Most of the “rules” are pretty common-sensical, others would force you to change habits radically. “Developing new habits and skills is always possible, of course – but never as simplistically as most of these internet lists propose,” explains clinical psychologist Leandro Barros. It is understandable that people often search for such lists as a way to find some help figuring out their lives, trying to better manage their time, but, Barros adds, “it is understandable that people look for quick and easy solutions to their problems, because the less painful and costly the change, the better. But in working with psychotherapy, we see that behavioral change processes require not only commitment and effort, but also a good dose of patience in obtaining results.”
Sometimes I just want to watch Netflix and start working around 11pm. The next day I may work the whole day drinking coffee like crazy. Sometimes the best rule is simply knowing what and how you can deliver in time, respecting your own time.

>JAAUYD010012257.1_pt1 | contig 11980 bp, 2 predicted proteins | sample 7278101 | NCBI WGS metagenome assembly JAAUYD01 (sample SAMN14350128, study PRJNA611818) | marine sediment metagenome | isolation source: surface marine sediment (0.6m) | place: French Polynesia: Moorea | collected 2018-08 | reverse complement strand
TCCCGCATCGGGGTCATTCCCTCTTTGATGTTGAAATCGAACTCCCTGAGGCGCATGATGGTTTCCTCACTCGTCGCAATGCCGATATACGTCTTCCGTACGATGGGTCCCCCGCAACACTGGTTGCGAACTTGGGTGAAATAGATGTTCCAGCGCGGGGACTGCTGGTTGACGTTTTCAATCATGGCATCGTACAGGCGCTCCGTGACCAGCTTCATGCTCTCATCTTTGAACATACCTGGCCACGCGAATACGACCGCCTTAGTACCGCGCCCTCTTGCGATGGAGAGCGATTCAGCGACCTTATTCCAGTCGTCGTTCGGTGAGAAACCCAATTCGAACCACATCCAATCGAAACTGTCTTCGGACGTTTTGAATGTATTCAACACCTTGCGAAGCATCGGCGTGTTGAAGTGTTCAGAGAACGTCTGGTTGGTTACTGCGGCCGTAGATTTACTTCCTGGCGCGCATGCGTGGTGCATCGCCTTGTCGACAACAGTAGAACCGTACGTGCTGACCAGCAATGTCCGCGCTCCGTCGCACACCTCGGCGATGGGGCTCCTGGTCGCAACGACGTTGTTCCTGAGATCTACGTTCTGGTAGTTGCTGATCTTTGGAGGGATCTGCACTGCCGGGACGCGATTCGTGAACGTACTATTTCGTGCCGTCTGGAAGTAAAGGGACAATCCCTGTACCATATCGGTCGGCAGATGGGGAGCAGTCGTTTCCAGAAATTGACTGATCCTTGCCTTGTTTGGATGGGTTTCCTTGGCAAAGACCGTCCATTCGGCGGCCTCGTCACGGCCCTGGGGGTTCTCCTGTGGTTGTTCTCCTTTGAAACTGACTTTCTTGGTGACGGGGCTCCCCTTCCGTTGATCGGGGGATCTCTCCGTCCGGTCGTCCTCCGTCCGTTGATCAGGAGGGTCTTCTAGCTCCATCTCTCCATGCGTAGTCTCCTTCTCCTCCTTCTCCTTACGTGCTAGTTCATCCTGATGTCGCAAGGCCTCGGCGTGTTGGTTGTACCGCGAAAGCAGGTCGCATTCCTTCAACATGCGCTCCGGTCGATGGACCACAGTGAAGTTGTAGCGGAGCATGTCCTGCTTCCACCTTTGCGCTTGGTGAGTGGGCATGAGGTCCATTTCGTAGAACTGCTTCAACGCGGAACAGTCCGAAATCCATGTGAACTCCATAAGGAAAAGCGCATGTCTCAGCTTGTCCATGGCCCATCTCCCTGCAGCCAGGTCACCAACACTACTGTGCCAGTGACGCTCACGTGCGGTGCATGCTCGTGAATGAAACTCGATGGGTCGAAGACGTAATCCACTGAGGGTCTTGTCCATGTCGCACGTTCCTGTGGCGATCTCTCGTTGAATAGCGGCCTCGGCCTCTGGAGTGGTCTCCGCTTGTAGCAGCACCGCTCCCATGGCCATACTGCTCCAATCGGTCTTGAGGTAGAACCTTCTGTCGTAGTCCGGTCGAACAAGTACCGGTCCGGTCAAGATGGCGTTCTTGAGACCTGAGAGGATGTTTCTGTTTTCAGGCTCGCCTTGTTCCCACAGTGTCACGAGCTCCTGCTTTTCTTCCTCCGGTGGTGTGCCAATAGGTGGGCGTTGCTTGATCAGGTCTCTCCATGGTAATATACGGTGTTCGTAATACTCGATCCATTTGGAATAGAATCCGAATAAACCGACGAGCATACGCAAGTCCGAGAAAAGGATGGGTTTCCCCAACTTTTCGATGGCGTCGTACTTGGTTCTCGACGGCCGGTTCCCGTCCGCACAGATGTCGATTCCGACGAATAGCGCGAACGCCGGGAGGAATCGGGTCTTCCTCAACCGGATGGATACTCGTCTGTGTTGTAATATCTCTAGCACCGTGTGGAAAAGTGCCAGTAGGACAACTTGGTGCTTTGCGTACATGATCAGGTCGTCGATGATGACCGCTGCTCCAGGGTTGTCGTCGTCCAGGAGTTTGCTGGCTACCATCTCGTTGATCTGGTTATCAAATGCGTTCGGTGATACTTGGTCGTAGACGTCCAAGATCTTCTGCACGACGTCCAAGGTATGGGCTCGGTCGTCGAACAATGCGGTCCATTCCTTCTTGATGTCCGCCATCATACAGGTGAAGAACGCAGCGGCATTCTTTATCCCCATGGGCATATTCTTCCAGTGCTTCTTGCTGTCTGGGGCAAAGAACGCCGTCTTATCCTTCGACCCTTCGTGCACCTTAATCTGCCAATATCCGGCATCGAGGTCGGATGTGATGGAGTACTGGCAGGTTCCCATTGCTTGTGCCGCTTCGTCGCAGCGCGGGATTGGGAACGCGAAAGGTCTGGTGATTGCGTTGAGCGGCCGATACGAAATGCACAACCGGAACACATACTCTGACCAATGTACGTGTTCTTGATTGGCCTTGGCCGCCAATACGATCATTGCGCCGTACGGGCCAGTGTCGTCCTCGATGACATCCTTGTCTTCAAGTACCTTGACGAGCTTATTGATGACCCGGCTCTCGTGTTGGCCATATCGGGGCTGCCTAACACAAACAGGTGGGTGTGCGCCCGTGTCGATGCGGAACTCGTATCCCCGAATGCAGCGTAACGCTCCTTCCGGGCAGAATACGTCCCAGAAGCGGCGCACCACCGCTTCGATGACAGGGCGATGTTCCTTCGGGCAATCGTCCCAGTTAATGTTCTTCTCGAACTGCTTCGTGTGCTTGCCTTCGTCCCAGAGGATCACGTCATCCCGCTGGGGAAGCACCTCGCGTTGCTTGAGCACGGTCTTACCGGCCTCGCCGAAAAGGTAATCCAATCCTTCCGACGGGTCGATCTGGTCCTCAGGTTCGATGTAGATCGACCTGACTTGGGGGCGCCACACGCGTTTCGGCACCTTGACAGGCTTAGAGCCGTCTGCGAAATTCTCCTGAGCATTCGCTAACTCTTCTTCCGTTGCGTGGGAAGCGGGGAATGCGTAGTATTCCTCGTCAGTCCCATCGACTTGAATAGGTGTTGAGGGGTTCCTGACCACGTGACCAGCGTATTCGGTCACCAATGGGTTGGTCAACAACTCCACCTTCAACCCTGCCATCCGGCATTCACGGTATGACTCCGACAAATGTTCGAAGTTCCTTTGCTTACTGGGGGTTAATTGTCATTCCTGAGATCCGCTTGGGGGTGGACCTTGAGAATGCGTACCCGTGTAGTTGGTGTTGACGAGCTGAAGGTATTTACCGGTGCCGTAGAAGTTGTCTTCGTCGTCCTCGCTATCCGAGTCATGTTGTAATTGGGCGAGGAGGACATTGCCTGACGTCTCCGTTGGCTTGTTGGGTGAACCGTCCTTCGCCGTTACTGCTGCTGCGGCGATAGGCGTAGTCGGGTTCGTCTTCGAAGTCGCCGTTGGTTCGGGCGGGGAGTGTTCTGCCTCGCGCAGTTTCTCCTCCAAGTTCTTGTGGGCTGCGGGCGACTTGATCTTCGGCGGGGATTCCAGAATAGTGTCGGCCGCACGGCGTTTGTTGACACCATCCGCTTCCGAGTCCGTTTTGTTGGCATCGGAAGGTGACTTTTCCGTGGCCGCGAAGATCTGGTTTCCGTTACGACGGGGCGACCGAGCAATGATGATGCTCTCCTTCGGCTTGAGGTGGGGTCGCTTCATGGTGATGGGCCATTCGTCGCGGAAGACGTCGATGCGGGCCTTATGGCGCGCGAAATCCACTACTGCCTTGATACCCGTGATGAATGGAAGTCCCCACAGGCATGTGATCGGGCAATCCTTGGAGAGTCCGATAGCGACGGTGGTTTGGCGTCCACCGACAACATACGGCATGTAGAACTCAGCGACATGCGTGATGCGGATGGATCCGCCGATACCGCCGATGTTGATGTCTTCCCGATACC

Your routine doesn’t have to be everyone else’s routine.
Some people work under a tight routine, others just won’t work that way – at all. “Each person is unique,” says psychologist Everton de Oliveira. “A high level of openness to experiences allows the living of original situations, adventures, and the use of creativity at the same time that can put the individual at risk if he or she doesn’t add elements of caution and consistency.”
Sure, many freelancers have to meet not only deadlines, but to make calls, to set hours, and have meetings, but that doesn’t mean you can’t do whatever you want in the meantime. You don’t have to go to bed at 10PM because there’s a meeting at 7am, you can just work through the night and sleep after the meeting. It’s your choice.